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August 3, 2018

Single Girl Problems

Episode 69

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Single? Dating? Coupled? Whatever your relationship status, it’s time to take responsibility for your own happiness. Andrea Bain, host of the “Single Girl Problems” podcast joins Jess to share insights and advice for both couples and singles.

This podcast is brought to you by Desire Resorts.

Follow Andrea on…

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Pick up a copy of her book, “Single Girl Problems: Why Being Single Isn’t a Problem to Be Solved”, here.

Here’s a summary of the dating and relationship advice Jess and Andrea discuss in this podcast:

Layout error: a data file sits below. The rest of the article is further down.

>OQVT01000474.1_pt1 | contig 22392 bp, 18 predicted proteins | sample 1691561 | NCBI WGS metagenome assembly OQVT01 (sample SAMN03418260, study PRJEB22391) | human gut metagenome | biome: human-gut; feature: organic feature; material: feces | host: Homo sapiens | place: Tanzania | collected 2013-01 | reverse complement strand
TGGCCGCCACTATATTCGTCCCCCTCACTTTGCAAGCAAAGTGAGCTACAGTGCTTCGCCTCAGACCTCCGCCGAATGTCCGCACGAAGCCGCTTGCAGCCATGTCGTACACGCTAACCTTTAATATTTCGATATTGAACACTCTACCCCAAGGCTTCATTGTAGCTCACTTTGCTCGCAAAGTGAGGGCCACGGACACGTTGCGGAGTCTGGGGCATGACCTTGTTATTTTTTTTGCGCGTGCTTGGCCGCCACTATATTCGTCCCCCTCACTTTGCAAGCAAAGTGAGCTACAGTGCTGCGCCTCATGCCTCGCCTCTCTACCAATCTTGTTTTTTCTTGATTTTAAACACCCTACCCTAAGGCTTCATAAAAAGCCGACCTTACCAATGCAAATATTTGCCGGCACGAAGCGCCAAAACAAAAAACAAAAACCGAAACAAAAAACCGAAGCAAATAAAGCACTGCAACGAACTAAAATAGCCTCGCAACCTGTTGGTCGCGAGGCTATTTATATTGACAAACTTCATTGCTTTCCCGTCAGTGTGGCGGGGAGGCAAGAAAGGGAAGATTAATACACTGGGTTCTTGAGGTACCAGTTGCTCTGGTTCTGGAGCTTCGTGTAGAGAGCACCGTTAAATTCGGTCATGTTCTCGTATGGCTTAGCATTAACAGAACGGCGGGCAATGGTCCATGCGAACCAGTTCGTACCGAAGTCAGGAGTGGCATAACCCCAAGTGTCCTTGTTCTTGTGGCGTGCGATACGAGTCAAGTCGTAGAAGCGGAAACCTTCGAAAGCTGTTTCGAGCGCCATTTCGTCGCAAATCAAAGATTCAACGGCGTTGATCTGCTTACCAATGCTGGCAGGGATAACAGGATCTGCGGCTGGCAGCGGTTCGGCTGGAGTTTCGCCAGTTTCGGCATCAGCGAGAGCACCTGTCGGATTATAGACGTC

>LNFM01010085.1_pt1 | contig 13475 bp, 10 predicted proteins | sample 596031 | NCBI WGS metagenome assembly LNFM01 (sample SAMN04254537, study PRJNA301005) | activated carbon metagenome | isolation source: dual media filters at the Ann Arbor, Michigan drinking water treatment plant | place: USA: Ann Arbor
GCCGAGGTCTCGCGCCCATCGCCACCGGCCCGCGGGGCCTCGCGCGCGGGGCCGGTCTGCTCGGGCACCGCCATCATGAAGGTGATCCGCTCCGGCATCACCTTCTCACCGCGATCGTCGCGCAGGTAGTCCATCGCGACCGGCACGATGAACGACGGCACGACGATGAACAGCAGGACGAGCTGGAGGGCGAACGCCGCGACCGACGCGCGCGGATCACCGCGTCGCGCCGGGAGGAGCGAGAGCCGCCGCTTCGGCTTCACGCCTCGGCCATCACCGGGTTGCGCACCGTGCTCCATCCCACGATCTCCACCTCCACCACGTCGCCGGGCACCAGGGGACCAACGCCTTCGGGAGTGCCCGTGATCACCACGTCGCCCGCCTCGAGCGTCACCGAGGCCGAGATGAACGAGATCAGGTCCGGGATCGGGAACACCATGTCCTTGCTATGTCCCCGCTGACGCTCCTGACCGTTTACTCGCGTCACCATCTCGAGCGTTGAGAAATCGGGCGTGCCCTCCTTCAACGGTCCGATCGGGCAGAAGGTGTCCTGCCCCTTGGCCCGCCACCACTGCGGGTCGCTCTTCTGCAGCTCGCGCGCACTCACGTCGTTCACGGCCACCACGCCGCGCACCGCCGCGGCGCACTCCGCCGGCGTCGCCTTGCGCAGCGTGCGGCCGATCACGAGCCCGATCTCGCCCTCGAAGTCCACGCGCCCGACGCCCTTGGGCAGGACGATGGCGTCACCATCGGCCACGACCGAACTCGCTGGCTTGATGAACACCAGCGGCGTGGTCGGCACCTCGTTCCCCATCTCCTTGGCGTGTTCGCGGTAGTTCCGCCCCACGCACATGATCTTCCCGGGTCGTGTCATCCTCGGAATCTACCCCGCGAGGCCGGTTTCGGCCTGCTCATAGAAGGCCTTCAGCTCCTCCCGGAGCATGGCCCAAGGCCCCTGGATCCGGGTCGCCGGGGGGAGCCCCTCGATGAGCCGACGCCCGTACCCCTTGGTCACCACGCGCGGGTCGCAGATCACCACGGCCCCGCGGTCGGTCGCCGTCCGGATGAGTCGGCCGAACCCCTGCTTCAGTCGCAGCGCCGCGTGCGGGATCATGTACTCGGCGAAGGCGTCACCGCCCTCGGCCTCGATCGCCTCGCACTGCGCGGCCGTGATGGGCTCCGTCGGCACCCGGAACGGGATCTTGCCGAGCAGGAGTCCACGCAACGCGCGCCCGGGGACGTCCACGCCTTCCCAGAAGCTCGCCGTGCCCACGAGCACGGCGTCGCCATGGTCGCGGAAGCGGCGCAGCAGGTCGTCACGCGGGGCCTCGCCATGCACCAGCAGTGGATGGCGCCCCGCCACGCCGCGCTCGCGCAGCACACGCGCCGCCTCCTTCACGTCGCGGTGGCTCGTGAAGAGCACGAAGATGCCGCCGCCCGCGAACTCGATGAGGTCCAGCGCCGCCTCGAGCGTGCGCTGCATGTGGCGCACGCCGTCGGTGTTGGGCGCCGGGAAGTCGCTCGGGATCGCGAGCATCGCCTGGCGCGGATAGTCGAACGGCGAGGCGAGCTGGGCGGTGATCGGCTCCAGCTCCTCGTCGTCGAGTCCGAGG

1. Don’t treat a date like an interview. Do not get hung up on assessing their assets and deficits. Instead, just stay focused on how you’re feeling in the moment. How you feel about yourself in the presence of another person is a very good measure of the relationship. Think about it — it applies to your boss, to clients, to work teams, to your parents, your lovers, your siblings. Stop measuring and start feeling. If that sounds too abstract, let me get a bit more specific. Each time you catch yourself assessing a date or analyzing your compatibility, wiggle your toes to distract yourself from those thoughts and come back to the present moment and get in your feelings. Take a breath and feel what’s happening in your tummy or in your body. This is so important for relationships and sex — in general — whether your single and dating or in a relationship. Because we fall into the habit of spectator-ing – instead of enjoying or experiencing the moment, we look in from the outside to see how it’s going like a spectator. In the bedroom, this detracts from pleasure and arousal and actually can lead to sexual issues. In fights, it can be a problem because we focus on winning an argument or telling our partner that they’re doing something wrong instead of focusing on the issue and feelings at hand. When we become a spectator – on a date, at the dinner table or in the bedroom, we can’t be present and if you aren’t being present, you’re not giving your partner or your date what they deserve. So if you catch yourself assessing the situation, cut it out. One breath, a giggle, a joke, a flirtation, a touch of the hand, a sip of wine — do something physical to bring yourself back to the present.